An anonymous reader writes "Currently ranked 149th globally in terms of press freedom, alongside Iraq and Myanmar, the Singapore government has chosen to further tighten its grip on the media instead of letting up. The Media Development Authority (MDA) announced yesterday that 'online news sites' reporting regularly on issues relating to Singapore and have significant reach among readers here will require an individual license from the MDA. Under the regime, website operators have to comply within 24 hours with any directives from the MDA to take down content that breaches standards. These sites also have to put up a 'performance bond' of S$50,000. The Government also plans to amend the Broadcasting Act next year, to ensure that websites which are hosted overseas but report on Singapore news are brought under the licensing framework as well."
coolnumbr12 writes with this IBTimes excerpt: "The Justice Department may soon be forced to reveal a classified document that details unconstitutional surveillance of American citizens. The Justice Department has fought to keep the document secret for about a year, but a recent court order demands that they respond to a formal request filed by the Electronic Frontier Foundation by next week, June 7, 2013."
New submitter m.alessandrini writes "I've been using Debian for a long time, and I'm not a novice at all; I install system updates almost daily, I avoid risky behaviors on Internet, and like all Linux users I always felt safe. Yesterday my webcam suddenly turned on, and turned off after several minutes. I'm pretty sure it was nothing serious, but I started thinking about malware. At work I use noscript and other tools, but at home I have a more relaxed browser to be used by other family members, too. Here I'm not talking about rootkits or privilege escalation (I trust Debian), I think more of normal user compromise. For example, these days much malware come from malicious scripts in sites, even in advertising banners inside trusted sites, and this is more 'cross-platform' than normal viruses. So, what about non-root user malware? How much could this be real? And how can you diagnose it?"
Beardydog writes "From the ReactOS.org bulletin, 'The ReactOS project is proud to announce the release of version 0.3.15. A culmination of over a year of development, 0.3.15 incorporates several architectural enhancements to create a more compatible and conformant implementation of the NT architecture. Perhaps the most user visible enhancement is initial support for USB devices, both storage and input.'"
astroengine writes "A radiation sensor inside NASA's Curiosity Mars rover shows that even under the best-case scenario and behind shielding currently being designed for NASA's new deep-space capsule, future travelers will face a huge amount of radiation. The results, based on Curiosity's 253-day, 348-million-mile cruise to Mars, indicate an astronaut most likely would exceed the current U.S. lifetime radiation exposure limit during one round trip mission. "Even for the shortest of missions we are perilously close to the radiation career and health limits that we've established for our astronauts," NASA's chief medical officer Richard Williams told a National Academy of Sciences' medical committee on Thursday."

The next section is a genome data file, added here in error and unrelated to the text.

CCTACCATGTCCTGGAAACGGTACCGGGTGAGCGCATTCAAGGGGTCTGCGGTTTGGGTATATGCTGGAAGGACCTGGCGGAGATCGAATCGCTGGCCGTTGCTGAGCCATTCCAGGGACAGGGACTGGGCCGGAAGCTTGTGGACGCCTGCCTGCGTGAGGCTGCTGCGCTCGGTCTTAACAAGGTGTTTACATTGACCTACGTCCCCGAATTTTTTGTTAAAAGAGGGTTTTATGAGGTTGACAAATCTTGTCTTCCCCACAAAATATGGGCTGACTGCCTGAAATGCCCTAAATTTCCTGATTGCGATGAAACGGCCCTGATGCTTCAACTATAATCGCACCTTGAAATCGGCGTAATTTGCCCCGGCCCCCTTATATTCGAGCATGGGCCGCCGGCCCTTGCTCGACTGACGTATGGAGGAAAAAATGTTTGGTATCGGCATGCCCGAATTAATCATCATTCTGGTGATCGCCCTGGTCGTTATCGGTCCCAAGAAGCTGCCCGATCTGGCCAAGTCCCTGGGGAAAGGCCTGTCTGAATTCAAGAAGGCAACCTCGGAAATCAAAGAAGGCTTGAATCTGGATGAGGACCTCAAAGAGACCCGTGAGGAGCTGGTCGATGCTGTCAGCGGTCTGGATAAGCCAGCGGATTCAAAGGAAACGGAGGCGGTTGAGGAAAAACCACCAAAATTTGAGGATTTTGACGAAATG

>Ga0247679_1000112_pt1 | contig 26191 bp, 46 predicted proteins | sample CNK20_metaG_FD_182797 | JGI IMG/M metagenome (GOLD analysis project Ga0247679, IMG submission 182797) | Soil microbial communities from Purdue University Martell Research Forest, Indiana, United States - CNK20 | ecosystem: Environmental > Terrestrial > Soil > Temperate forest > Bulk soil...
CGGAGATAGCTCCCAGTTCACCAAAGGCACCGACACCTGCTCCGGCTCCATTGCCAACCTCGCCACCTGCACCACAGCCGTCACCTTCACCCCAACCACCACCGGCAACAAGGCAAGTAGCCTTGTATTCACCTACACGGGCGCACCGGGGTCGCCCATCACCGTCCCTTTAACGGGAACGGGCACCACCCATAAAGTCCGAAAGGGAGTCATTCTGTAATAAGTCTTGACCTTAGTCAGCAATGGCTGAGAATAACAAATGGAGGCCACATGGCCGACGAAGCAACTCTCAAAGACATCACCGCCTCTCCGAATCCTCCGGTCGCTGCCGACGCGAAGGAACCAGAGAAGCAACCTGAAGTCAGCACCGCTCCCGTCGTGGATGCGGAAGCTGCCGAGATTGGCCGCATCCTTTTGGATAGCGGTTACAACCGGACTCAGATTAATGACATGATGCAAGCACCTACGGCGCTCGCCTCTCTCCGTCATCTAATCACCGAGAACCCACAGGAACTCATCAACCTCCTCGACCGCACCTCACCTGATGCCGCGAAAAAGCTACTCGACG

Nintendo says, "With Wii Street U powered by Google, you can step into Google Street View with an immersive experience that feels like you’re actually there! View a 360-degree Google Maps Street View of locations all over the world using the Wii U GamePad motion controls. Use the GamePad touch screen to type in an address or location and explore, or instantly travel to over 70 fascinating, hand-picked locations around the globe." It all looks lovely, but can't we do most of this with Android phones? And couldn't a smart developer make the Google Street View Android phone experience even more immersive, so we wouldn't all need to buy a Wii U? Nintendo, we love you, but the Wii U still looks pretty dead unless it gets some major rethinking, and this Street View app doesn't seem to be it.
New submitter agizis writes "Alex from Connectify here. I wanted to say thanks to all of you who commented on the Slashdot story about our Kickstarter campaign It was super-educational discussing Switchboard with all of you: you wanted your own servers, and we weren't doing enough to communicate what was so special about Switchboard. Based in a large part on your feedback, we blew up our Kickstarter campaign, and changed almost everything. Thanks, Slashdot. This isn't reddit, but ask me anything."